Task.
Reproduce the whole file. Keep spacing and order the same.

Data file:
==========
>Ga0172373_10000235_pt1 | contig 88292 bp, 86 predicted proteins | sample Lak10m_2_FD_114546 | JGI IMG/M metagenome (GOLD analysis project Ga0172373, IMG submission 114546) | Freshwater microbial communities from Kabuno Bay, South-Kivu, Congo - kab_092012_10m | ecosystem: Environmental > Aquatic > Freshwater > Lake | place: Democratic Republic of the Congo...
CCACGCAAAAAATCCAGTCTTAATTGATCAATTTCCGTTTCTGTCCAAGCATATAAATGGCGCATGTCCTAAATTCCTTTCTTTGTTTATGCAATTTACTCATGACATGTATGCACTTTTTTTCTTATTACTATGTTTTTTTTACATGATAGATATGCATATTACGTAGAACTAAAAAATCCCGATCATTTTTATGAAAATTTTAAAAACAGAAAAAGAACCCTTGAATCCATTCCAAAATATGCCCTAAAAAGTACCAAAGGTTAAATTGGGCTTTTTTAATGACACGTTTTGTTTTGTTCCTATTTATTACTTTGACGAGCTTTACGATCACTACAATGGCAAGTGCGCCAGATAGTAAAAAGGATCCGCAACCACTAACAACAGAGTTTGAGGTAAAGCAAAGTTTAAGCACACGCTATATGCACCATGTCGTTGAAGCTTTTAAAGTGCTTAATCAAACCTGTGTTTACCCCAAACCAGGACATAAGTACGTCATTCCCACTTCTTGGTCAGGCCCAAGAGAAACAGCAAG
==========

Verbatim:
>Ga0172373_10000235_pt1 | contig 88292 bp, 86 predicted proteins | sample Lak10m_2_FD_114546 | JGI IMG/M metagenome (GOLD analysis project Ga0172373, IMG submission 114546) | Freshwater microbial communities from Kabuno Bay, South-Kivu, Congo - kab_092012_10m | ecosystem: Environmental > Aquatic > Freshwater > Lake | place: Democratic Republic of the Congo...
CCACGCAAAAAATCCAGTCTTAATTGATCAATTTCCGTTTCTGTCCAAGCATATAAATGGCGCATGTCCTAAATTCCTTTCTTTGTTTATGCAATTTACTCATGACATGTATGCACTTTTTTTCTTATTACTATGTTTTTTTTACATGATAGATATGCATATTACGTAGAACTAAAAAATCCCGATCATTTTTATGAAAATTTTAAAAACAGAAAAAGAACCCTTGAATCCATTCCAAAATATGCCCTAAAAAGTACCAAAGGTTAAATTGGGCTTTTTTAATGACACGTTTTGTTTTGTTCCTATTTATTACTTTGACGAGCTTTACGATCACTACAATGGCAAGTGCGCCAGATAGTAAAAAGGATCCGCAACCACTAACAACAGAGTTTGAGGTAAAGCAAAGTTTAAGCACACGCTATATGCACCATGTCGTTGAAGCTTTTAAAGTGCTTAATCAAACCTGTGTTTACCCCAAACCAGGACATAAGTACGTCATTCCCACTTCTTGGTCAGGCCCAAGAGAAACAGCAAG